In the March 1987 (no. 364) issue of Moloda Ukraiina, a declaration of the Italian consul in Moscow concerning the famine in Ukraine, was published. In 1932-33, I was in Kharkiv and, as an eyewitness, I affirm that the Italian consul accurately described the horror of that time. It is true, the residents of Kharkiv were not dying of hunger, the peasants were. They would come into the city in order to find but a small bit of bread, because Stalin's bands confiscated everything edible in the countryside.
By the end of 1933, so-called "commercial bread" was being sold in the stores of Kharkiv, for about a karbovanets' and half a kilogram. This bread was sold without ration cards, and was a bit "whiter" than the bread sold with them at 25 kopiiky per kilogram. At the time, a worker would average about three to four karbovantsi per day, so he/she could afford to buy one two kilograms of loaf of such "commercial" bread for a whole day's work. Droves of peasants would come to Kharkiv to buy it, because they had no ration cards to purchase the bread available in stores. They were forced to buy bread on the black market from speculators, at inflated prices of about 6 to 15 karbovantsi a kilogram. This they did at a time when the government paid them 1 karbovanets 20 kopiiky for every pood (16 kgs.) of grain it took for its consignments.
Many peasants had no money to buy the "commercial bread" and died in the streets of Kharkiv. Trucks would come to collect the dead and the half-dead, and trucked them out to a ravine outside city limits, where corpses from prisons were also taken. They were all thrown into a heap in the ravine, dusted with lime and then covered with earth. Even if one describes this as it happened, few will believe it could.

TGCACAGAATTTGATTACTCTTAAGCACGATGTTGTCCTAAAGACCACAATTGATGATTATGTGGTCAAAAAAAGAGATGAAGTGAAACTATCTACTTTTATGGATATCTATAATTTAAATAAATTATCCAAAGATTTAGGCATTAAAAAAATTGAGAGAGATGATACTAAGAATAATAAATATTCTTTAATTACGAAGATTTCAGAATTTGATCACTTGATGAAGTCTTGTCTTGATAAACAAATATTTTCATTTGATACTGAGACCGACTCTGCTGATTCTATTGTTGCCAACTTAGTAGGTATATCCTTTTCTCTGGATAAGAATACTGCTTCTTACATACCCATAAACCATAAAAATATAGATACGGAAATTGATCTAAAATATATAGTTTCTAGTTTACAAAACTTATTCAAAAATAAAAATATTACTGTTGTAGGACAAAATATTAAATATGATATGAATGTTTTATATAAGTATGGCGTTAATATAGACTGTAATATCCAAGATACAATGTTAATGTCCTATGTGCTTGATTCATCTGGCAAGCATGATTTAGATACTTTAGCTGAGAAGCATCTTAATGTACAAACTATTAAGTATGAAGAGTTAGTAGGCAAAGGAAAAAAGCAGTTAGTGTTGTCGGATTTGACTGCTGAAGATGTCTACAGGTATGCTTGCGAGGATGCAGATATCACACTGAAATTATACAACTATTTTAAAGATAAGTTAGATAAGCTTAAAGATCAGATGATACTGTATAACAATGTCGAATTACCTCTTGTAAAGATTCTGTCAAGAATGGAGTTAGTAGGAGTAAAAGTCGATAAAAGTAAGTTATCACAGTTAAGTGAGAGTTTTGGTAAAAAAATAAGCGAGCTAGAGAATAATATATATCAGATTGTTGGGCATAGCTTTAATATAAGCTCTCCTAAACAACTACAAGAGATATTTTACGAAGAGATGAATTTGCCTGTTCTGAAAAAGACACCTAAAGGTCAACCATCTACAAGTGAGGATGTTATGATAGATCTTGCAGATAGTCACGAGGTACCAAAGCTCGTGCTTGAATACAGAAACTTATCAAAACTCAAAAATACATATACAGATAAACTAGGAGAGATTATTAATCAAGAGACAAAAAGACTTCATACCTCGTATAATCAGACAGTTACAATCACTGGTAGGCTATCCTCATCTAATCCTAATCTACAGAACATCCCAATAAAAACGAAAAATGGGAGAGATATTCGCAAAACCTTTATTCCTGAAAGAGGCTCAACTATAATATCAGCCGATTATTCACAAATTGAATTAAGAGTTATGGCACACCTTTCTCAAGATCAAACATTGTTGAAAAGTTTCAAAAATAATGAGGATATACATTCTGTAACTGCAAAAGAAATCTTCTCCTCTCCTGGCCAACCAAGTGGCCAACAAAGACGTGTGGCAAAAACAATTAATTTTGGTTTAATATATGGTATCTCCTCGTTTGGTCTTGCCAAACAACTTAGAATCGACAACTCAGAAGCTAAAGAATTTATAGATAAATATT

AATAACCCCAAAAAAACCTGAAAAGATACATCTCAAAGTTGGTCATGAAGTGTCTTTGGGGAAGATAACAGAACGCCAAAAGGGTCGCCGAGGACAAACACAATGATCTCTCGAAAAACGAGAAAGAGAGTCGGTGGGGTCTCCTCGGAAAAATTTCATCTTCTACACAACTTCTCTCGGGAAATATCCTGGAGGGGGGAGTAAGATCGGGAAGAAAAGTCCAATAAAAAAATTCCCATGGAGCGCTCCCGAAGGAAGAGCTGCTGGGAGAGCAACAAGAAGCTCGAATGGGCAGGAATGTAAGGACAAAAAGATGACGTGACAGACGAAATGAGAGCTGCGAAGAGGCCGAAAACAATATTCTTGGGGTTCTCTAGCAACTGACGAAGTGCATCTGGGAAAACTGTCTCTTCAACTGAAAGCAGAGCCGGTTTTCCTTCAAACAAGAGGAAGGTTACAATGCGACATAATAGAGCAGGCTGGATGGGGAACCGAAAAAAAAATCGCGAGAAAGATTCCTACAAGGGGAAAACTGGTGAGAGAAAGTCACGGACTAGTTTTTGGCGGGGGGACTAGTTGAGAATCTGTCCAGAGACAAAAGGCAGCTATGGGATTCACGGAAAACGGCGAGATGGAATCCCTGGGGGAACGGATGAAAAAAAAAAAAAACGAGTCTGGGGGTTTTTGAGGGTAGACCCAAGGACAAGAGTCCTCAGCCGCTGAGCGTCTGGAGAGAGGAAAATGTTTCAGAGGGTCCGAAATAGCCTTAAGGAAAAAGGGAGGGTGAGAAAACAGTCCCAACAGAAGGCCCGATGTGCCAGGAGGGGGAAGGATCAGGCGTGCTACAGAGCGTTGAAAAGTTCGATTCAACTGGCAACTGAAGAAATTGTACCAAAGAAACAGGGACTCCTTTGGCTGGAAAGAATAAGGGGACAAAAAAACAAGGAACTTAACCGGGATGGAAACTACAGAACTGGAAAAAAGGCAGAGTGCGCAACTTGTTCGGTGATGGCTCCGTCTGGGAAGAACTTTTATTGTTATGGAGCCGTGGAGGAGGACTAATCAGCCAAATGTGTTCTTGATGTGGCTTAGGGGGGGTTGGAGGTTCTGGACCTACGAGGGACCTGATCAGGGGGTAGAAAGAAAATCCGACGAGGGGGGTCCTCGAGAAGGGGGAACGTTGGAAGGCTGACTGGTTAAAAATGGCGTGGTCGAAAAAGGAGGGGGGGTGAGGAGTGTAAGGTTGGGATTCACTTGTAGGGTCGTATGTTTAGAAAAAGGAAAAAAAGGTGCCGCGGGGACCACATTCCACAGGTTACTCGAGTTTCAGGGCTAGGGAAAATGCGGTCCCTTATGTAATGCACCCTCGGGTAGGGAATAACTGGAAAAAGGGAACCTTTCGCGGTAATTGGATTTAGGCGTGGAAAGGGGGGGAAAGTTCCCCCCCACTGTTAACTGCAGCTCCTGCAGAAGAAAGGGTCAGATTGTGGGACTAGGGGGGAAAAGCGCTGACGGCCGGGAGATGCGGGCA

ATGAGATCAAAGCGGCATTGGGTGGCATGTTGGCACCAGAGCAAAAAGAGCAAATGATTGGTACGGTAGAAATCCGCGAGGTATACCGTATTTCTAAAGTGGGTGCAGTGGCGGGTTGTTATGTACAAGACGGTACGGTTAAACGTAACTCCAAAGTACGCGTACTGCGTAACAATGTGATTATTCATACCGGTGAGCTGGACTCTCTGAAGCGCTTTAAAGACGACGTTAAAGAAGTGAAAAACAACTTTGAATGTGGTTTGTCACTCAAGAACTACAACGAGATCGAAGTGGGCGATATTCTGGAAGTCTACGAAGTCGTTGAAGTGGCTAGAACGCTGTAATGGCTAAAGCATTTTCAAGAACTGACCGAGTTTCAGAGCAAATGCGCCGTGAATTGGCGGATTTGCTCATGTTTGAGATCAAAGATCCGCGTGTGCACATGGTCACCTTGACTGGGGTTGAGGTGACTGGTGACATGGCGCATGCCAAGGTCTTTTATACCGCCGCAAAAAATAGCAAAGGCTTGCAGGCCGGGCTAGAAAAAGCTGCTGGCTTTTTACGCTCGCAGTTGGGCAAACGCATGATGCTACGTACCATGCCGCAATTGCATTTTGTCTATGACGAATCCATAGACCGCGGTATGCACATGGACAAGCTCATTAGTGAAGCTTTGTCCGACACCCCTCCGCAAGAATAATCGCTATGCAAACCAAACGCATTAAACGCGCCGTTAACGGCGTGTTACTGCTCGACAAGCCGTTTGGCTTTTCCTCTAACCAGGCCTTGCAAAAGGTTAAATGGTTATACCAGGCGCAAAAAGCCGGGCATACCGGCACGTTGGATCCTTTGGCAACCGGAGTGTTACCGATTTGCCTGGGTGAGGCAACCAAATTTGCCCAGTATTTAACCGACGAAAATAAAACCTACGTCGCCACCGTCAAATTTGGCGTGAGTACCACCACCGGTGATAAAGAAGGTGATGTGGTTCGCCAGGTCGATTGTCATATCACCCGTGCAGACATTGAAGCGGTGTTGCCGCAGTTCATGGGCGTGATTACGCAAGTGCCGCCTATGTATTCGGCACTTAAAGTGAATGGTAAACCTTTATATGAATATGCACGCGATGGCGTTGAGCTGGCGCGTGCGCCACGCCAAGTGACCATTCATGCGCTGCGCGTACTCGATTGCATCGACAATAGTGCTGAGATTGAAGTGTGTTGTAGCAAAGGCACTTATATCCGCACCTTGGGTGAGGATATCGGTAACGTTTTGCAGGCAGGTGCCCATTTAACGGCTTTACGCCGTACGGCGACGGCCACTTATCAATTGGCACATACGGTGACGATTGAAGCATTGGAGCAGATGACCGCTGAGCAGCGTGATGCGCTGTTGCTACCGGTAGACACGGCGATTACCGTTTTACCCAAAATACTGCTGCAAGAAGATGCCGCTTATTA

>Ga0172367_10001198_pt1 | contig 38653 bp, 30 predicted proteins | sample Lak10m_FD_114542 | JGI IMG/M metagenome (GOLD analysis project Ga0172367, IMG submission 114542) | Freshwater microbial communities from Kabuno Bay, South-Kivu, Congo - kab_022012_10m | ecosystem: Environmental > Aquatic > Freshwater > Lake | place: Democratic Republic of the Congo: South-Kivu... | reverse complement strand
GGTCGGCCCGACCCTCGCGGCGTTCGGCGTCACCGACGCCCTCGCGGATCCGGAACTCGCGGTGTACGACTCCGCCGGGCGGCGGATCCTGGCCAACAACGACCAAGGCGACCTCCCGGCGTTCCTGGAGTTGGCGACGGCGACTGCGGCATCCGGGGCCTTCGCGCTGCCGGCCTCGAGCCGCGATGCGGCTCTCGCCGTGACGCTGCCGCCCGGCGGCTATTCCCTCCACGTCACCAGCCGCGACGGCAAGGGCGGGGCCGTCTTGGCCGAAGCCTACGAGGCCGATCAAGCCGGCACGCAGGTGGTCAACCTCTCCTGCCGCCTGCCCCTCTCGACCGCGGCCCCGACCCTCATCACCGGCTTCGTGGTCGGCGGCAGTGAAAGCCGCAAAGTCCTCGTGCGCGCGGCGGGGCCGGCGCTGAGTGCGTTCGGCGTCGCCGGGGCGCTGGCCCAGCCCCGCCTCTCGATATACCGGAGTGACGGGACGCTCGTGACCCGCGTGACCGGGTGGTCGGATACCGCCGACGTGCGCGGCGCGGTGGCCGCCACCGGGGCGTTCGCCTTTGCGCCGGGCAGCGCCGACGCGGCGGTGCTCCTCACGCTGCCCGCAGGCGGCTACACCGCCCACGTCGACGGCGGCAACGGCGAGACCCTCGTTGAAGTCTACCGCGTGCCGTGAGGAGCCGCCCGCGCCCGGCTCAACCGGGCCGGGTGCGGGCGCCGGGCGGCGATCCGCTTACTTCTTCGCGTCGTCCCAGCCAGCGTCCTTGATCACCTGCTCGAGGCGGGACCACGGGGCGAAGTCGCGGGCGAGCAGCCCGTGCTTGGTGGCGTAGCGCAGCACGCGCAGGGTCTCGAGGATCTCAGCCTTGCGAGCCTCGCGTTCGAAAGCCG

One night, I was standing in line for bread by the shop that received shipments of bread at night, just before dawn. The bread would go on sale at eight in the morning. I stood in the line-up the entire night through and on until three in the afternoon. However, by the time I reached the counter, there was no bread left in the store. That day, the going rate for bread sold by speculators on the black market in the bazaar was 8 to 10 karbovantsi a loaf. I was exhausted by hunger and had already begun picking through garbage to find food.
Once, worn out and hungry, I fell asleep near some garbage pails. Then I heard someone say, in Russian, "Yes, that one is still alive." I opened my eyes, and saw two men standing over me. At the curb stood the truck of corpses. I got up and left.
I worked in Kharkiv, but in 1933, when I applied for a passport, I was denied one because, as a dekulakized citizen, I did not have the appropriate papers. In 1930, I had been thrown out of my house along with my entire family, and a collective farm was set up on my property. The communist authorities did not issue people such as me any documents, and so I had to buy some counterfeit ones to survive.
It is not easy to tell of those times. Not many will believe you, particularly those who had not experienced anything like it. I was taken, with my forged documents and all, to fight "for Stalin and country." And so I fought. I served as a tank crew member as a second lieutenant. I spent three months on the front and was captured by the Germans. At the hands of this "liberator;' I spent some time in prison, again swelling from starvation. It seems that I have survived two famines: Stalin's and Hitler's.
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